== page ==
There may be some changes coming to how California enforces its antidiscrimination law, the Fair Employment and Housing Act (“FEHA”). In February 2017, a bill (Senate Bill 491) was introduced in the California Senate proposing to allow local government entities to enforce antidiscrimination statutes.
When a franchisor provides a California franchisee with detailed instructions about how to operate the franchise business, but allows the franchisee to manage its own workforce, can the franchisor be held liable for the franchisee’s wage and hour violations? The California Court of Appeals found the answer to be no under the facts in Curry v. Equilon Enterprises, LLC, 2018 WL 1959472 (Cal. Ct. App. Apr. 26, 2018). There, the Court of Appeals concluded Equilon Enterprises, LLC, doing business as Shell Oil Products US (“Shell”), was not liable for the alleged wage and hour violations of the company that operated its Shell-branded gas stations throughout California. Continue Reading Are Franchisors Joint Employers in California Wage Cases?
The California Supreme Court has adopted a new three-part test to determine whether a worker is an independent contractor or an employee under California’s wage orders, which regulate wages, hours, and working conditions. The highly anticipated ruling could have wide ranging effects for businesses operating in California and beyond, as companies try to navigate the new gig economy.
The California Supreme Court issued a decision Monday in a case that is sure to cause headaches for employers when compensating employees through flat sum bonuses. In Alvarado v. Dart Container Corporation of California (S232607) the Court held that for purposes of calculating the regular rate, a flat sum bonus is to be allocated only to the nonovertime hours worked. This holding departs from the calculation methods broadly considered compliant outside of California under the Fair Labor Standards Act (“FLSA”) and regulations issued by the U.S. Department of Labor.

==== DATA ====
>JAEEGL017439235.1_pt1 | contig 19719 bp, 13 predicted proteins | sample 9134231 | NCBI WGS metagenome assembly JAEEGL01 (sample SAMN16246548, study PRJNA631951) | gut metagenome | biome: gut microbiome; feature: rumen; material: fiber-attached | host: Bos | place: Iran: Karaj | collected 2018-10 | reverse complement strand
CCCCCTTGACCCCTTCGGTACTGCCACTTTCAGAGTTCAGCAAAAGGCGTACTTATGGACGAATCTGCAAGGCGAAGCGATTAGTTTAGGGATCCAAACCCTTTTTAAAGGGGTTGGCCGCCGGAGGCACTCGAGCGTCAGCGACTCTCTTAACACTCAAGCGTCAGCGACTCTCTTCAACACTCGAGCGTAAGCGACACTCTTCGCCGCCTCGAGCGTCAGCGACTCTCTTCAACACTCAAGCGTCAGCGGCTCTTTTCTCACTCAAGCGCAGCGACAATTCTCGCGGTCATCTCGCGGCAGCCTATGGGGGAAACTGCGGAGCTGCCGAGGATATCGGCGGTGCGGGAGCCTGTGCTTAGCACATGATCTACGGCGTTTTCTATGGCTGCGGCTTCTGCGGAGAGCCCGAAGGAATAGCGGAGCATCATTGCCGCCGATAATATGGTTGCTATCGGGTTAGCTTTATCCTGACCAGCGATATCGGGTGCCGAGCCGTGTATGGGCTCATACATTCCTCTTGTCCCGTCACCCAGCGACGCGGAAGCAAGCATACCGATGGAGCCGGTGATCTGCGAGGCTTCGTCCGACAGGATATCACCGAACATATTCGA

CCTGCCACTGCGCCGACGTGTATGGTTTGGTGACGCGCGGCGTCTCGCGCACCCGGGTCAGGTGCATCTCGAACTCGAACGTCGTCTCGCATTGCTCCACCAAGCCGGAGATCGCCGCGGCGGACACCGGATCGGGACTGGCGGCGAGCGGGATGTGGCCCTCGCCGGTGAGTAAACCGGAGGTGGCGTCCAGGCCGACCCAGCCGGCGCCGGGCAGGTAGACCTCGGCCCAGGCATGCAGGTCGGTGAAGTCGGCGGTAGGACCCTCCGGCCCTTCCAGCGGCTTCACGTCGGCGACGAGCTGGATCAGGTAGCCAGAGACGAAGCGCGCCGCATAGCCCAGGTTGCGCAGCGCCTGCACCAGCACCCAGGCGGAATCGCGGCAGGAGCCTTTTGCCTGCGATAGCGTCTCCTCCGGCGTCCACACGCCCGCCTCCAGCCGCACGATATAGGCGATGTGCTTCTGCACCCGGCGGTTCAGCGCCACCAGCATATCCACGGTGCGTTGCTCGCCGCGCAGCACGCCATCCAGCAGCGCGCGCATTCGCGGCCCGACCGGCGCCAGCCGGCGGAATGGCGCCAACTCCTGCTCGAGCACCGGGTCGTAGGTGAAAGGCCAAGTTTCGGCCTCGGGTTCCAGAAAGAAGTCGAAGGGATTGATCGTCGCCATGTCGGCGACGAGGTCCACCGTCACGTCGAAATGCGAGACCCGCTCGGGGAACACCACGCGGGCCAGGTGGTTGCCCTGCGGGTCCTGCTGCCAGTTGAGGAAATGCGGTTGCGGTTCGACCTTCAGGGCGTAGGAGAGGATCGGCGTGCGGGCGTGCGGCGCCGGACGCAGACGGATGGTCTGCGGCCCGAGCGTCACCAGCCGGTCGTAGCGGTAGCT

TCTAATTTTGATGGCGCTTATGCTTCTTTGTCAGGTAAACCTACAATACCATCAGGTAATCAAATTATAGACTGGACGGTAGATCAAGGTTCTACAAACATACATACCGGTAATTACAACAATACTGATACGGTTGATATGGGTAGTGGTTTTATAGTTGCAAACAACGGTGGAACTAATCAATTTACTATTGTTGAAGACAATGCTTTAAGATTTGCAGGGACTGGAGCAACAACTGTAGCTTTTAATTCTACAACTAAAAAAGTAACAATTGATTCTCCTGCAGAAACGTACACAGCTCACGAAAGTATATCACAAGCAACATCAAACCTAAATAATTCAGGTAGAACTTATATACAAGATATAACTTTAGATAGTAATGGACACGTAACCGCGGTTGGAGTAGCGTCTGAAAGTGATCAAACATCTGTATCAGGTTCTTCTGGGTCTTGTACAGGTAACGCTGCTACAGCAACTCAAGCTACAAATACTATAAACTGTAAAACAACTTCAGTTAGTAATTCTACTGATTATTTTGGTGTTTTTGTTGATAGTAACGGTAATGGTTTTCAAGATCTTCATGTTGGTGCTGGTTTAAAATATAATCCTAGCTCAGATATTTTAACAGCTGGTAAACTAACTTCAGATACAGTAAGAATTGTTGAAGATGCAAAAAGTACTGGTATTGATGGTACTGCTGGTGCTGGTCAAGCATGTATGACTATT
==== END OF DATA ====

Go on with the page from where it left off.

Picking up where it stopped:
In a highly anticipated opinion, a Federal Judge in California ruled in favor of GrubHub, an internet food ordering service, finding it properly classified a delivery driver as an independent contractor.
In Lawson v. GrubHub, the plaintiff, a delivery driver, alleged that GrubHub violated California’s minimum wage, overtime and employee expense reimbursement laws by misclassifying him as an independent contractor when he was really an employee. He brought the case on behalf of himself and as a representative action pursuant to the California Private Attorney General Act (PAGA).
Driven by the wave of publicity surrounding sexual harassment allegations against prominent artists, executives, news anchors, filmmakers and legislators, and the ensuing #MeToo movement, legislators in California and several other states recently have introduced bills designed to prevent such harassment. Below we summarize four bills introduced in the California Senate and Assembly in January 2018. Employer groups have not yet publicly mounted a challenge to any of these bills, and it is not possible to say which, if any, of these bills will move all the way through the legislative process and be signed into law by the Governor.
The new year brings new laws for California employers to grapple with. Below we highlight the most significant new employment laws affecting California employers as of January 1, 2018. Companies based in California or with operations in California are encouraged to review their policies and procedures in light of these developments.